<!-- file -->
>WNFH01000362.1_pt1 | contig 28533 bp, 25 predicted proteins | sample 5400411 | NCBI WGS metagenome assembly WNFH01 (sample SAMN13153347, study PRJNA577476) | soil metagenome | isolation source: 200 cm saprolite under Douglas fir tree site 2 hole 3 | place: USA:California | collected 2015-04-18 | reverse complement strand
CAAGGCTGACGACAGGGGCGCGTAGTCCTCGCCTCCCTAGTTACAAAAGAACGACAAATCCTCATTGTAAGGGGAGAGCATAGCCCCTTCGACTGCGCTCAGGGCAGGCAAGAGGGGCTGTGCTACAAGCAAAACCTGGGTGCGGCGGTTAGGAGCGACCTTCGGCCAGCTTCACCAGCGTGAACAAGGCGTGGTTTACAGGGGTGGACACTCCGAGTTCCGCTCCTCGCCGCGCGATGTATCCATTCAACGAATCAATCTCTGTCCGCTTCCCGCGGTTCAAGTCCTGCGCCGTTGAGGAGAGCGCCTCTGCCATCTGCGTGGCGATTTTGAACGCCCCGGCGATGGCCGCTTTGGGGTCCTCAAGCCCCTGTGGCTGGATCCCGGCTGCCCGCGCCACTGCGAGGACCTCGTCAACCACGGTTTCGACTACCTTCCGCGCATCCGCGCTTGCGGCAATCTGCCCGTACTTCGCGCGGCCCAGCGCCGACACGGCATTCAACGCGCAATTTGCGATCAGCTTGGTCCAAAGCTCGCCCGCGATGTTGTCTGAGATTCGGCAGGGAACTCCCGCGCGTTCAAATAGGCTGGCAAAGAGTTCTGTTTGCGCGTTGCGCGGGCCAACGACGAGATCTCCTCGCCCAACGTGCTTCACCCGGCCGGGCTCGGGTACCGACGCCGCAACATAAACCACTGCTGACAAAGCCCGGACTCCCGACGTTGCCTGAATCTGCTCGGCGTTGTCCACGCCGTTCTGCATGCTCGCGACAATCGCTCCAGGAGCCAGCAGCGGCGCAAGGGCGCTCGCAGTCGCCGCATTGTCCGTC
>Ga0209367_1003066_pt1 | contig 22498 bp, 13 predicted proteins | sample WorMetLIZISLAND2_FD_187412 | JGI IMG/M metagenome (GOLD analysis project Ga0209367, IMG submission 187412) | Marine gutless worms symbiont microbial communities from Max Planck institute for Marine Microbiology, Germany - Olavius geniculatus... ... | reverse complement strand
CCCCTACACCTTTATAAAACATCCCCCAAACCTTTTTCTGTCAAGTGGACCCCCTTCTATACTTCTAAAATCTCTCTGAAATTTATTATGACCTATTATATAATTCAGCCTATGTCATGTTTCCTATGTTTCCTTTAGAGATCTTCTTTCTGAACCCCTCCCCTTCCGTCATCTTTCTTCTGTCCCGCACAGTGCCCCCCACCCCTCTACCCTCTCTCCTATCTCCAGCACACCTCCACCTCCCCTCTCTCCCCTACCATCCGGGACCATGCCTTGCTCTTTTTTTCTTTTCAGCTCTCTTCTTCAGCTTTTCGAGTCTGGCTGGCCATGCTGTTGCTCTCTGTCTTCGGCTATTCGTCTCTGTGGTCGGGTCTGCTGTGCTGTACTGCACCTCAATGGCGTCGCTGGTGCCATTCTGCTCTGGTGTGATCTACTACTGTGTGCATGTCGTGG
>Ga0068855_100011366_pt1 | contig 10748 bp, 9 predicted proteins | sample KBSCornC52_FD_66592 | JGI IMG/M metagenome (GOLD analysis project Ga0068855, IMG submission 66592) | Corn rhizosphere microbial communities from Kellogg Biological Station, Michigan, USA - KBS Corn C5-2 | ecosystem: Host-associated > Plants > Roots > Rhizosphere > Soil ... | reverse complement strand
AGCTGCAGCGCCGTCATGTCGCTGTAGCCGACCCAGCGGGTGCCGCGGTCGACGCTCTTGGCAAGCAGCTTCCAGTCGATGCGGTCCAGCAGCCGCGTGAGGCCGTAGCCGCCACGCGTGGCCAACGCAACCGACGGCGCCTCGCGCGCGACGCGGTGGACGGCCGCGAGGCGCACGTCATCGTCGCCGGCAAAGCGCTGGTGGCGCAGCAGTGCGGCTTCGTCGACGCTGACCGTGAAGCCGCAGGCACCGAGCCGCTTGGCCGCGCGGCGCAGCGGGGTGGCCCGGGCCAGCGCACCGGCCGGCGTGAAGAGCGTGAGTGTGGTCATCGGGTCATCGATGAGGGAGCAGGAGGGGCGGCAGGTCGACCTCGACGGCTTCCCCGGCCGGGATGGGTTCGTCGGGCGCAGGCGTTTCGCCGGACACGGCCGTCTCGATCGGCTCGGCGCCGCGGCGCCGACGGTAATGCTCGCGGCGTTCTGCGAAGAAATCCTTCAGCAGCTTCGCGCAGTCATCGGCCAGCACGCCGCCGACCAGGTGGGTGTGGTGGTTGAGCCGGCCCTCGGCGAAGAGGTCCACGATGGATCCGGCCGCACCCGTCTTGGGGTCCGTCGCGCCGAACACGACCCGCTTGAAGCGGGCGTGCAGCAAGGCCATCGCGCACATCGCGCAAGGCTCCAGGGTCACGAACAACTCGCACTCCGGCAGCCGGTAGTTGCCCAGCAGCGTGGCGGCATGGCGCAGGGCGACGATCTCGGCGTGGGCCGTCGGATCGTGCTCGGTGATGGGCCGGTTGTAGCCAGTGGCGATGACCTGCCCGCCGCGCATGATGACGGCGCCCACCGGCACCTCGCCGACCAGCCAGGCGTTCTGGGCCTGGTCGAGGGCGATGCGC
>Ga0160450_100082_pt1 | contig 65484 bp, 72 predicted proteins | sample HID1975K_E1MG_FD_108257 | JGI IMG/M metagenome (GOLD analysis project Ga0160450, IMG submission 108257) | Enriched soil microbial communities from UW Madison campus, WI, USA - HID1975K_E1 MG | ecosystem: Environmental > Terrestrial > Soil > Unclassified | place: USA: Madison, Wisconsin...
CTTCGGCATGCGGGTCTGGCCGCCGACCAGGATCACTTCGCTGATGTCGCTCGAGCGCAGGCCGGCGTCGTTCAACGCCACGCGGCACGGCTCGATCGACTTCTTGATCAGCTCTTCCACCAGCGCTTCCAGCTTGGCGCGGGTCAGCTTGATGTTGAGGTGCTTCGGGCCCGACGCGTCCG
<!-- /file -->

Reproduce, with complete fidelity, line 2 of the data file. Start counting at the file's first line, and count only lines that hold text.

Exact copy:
CAAGGCTGACGACAGGGGCGCGTAGTCCTCGCCTCCCTAGTTACAAAAGAACGACAAATCCTCATTGTAAGGGGAGAGCATAGCCCCTTCGACTGCGCTCAGGGCAGGCAAGAGGGGCTGTGCTACAAGCAAAACCTGGGTGCGGCGGTTAGGAGCGACCTTCGGCCAGCTTCACCAGCGTGAACAAGGCGTGGTTTACAGGGGTGGACACTCCGAGTTCCGCTCCTCGCCGCGCGATGTATCCATTCAACGAATCAATCTCTGTCCGCTTCCCGCGGTTCAAGTCCTGCGCCGTTGAGGAGAGCGCCTCTGCCATCTGCGTGGCGATTTTGAACGCCCCGGCGATGGCCGCTTTGGGGTCCTCAAGCCCCTGTGGCTGGATCCCGGCTGCCCGCGCCACTGCGAGGACCTCGTCAACCACGGTTTCGACTACCTTCCGCGCATCCGCGCTTGCGGCAATCTGCCCGTACTTCGCGCGGCCCAGCGCCGACACGGCATTCAACGCGCAATTTGCGATCAGCTTGGTCCAAAGCTCGCCCGCGATGTTGTCTGAGATTCGGCAGGGAACTCCCGCGCGTTCAAATAGGCTGGCAAAGAGTTCTGTTTGCGCGTTGCGCGGGCCAACGACGAGATCTCCTCGCCCAACGTGCTTCACCCGGCCGGGCTCGGGTACCGACGCCGCAACATAAACCACTGCTGACAAAGCCCGGACTCCCGACGTTGCCTGAATCTGCTCGGCGTTGTCCACGCCGTTCTGCATGCTCGCGACAATCGCTCCAGGAGCCAGCAGCGGCGCAAGGGCGCTCGCAGTCGCCGCATTGTCCGTC